The concentration of A Druze Profile included in this paper was on the question “What the impact on the Druze community settled abroad is keeping in view the changing time, technology, ideology, and various social systems.” History has proven the Druze are as fiercely tenacious in preserving their identity in the United States as they have always been in Lebanon and other countries of the Middle East. As proof of their steadfastness, they have never abandoned their traditions during the one thousand years of their history. The Druze have undergone upheavals throughout this one thousand year period, and in time of war, as in time of peace, they have never faltered from their moral and ethical values. The original Druze thinking and belief has sustained and prevailed at home and abroad for one thousand years, and that will continue to endure. I hope that I have left my readers with this same thought from the articles I have gathered on the Druzes. I have tried to consider all aspects of the American Druze heritage, and I have presented and answered those which are most sought after. This work was not just for the American Druzes; on the contrary, this work was for all those emigrants and their progeny. – where ever they are.
I dedicated this web site to Mr. Henry Flehan and it is only befitting that I conclude the web site with an article by Henry Flehan, The Roots of the American Druze Society. Mr. Henry Flehan has since passed away. He was one of those early immigrants who was active in the the ‘El-Bakaurat Ed-Dirziyat organization, as well as the American Druze Society holding a pivotal role in each organization’s welfare. He lived in Raleigh, North Carolina. The date of his writing is apparently after 1977 because he says in the beginning of his article, “When this assignment was first given to me, it was a real challenge because no accurate records were kept of either the Bakourah or the Society. I am happy to say that I was able to gather much information regarding both eras. I thank the many members of the American Druze Society who gave me information, and without whom this history could not have been possible. This history is by no means to establish the date or the place of the Druze immigrants first set foot in the United States of America, but to establish a correlation to the period the Druze groups formed in the west, and that which gave impetus and reason to our present American Druze Society. Therefore, it is fair to note that ever since the Druze pioneers came to the new world, they created a new demographical status, whether they knew this or not. Certainly, the intention was not to be indifferent or independent of their Middle Eastern origin and heritage, but to be much in accordance with the traditions, regardless of the new geographical residence.” “To the benefit of our American born Druze, which this society bears their namesake, I will define in brief the nature of a Druze: It shall always be believed, and never assumed, that the nature of a Druze is correlated to his fidelity and identity regardless of his geographical presence in the world. He is a Druze first and last, wherever you find him. He is a person who can adapt to many cultures, only to enhance his betterment and never lose sight of his identity. He is most covetous of his heritage and entity among other societies in the world. He is proud and most protective of his name, honor, family, country, and friends. He is, and for good reason, referred to in the mother land as Iben Beini Mahroof, meaning The Son of Tribute and Honor. It is reference he so courageously earned through merit and deed. The Druze were and still are a most important part of the history of Lebanon and Syria.”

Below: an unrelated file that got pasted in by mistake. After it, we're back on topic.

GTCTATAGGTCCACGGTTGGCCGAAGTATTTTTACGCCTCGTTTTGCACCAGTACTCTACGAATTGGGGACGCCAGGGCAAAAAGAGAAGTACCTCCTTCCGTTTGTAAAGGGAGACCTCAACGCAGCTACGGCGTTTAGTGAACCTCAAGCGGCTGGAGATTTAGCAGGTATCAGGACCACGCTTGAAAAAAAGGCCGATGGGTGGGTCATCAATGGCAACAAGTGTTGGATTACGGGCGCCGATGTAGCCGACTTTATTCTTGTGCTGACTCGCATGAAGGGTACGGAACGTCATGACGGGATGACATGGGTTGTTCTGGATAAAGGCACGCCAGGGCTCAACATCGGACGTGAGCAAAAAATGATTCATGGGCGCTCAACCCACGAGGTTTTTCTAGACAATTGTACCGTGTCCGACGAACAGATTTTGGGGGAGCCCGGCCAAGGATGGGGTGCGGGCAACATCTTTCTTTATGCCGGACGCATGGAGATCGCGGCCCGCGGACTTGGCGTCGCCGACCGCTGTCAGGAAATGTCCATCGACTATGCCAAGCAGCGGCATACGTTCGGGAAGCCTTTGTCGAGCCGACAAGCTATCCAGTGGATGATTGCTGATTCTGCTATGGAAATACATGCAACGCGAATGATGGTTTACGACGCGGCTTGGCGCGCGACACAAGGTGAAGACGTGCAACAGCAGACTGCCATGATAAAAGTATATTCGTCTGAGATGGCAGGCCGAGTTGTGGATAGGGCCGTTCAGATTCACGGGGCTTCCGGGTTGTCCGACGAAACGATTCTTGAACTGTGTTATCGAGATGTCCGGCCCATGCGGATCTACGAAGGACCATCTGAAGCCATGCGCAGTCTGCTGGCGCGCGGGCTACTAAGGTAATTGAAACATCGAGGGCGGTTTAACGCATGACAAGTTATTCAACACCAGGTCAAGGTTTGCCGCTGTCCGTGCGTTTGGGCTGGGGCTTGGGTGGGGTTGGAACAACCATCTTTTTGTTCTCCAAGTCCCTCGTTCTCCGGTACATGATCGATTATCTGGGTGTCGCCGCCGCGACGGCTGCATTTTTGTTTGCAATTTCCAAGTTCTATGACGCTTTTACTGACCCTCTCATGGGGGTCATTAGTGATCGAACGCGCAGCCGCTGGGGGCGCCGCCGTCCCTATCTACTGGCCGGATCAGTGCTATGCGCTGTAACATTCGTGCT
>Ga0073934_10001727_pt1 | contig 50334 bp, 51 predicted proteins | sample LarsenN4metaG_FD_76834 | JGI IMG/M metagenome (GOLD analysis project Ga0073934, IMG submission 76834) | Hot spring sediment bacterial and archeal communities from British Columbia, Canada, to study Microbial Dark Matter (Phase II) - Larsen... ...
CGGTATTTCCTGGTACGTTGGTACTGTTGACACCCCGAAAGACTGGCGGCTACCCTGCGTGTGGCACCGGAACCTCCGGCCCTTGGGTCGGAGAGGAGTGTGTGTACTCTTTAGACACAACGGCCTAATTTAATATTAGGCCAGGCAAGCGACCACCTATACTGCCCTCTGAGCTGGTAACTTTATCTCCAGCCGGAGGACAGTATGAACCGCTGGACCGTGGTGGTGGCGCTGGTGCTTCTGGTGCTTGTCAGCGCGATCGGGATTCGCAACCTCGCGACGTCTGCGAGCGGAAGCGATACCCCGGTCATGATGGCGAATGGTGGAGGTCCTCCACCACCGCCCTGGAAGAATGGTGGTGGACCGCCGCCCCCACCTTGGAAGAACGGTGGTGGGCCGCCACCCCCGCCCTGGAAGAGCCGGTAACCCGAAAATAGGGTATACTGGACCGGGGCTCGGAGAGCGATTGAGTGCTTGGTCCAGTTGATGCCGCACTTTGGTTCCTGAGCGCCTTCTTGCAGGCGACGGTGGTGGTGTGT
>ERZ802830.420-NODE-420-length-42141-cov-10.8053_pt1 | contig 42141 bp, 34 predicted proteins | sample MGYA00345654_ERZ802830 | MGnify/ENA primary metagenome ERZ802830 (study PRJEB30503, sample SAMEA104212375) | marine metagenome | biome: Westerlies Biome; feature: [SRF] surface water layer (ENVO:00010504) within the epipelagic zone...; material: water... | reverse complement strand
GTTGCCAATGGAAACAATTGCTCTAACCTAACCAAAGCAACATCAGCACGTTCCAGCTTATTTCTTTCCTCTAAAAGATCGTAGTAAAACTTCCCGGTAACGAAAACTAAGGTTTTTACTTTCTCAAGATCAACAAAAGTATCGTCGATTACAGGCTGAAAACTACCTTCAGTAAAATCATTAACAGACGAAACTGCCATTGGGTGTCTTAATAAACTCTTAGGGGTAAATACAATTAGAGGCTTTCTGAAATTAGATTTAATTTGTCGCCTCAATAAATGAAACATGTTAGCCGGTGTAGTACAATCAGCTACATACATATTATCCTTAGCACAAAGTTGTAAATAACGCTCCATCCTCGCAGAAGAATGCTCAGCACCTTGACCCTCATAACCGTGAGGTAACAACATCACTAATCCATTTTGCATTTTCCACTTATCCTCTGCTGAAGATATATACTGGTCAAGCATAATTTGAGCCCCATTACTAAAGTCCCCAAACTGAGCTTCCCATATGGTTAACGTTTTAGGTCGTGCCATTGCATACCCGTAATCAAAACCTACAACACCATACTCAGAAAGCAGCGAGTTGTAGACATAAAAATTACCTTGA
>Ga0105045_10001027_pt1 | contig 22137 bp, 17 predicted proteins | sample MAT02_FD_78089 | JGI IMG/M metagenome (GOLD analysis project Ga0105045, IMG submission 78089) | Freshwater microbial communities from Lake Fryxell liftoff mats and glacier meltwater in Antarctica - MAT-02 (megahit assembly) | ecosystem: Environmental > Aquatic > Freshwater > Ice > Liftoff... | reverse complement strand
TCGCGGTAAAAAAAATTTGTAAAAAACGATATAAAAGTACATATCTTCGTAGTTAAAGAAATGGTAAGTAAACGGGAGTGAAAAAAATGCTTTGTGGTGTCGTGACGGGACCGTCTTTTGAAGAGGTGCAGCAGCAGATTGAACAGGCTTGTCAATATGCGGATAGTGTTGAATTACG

I hope, therefore, on this web site, that through Mr. Flehan’s efforts, as well as my efforts, they, all the Druze in America and in other countries in the world, will have learned something that they may have questioned about their heritage or culture, and that they have found the answer here. Then,
I will have fulfilled my goal.